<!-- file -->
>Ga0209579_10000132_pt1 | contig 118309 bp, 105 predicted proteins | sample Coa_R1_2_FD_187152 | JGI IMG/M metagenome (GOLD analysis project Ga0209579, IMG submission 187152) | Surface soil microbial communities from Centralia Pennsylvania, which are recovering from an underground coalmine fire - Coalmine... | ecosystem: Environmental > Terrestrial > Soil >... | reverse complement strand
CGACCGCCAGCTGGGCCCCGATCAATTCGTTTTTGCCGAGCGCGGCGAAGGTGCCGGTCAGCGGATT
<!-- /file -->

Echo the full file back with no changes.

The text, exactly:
>Ga0209579_10000132_pt1 | contig 118309 bp, 105 predicted proteins | sample Coa_R1_2_FD_187152 | JGI IMG/M metagenome (GOLD analysis project Ga0209579, IMG submission 187152) | Surface soil microbial communities from Centralia Pennsylvania, which are recovering from an underground coalmine fire - Coalmine... | ecosystem: Environmental > Terrestrial > Soil >... | reverse complement strand
CGACCGCCAGCTGGGCCCCGATCAATTCGTTTTTGCCGAGCGCGGCGAAGGTGCCGGTCAGCGGATT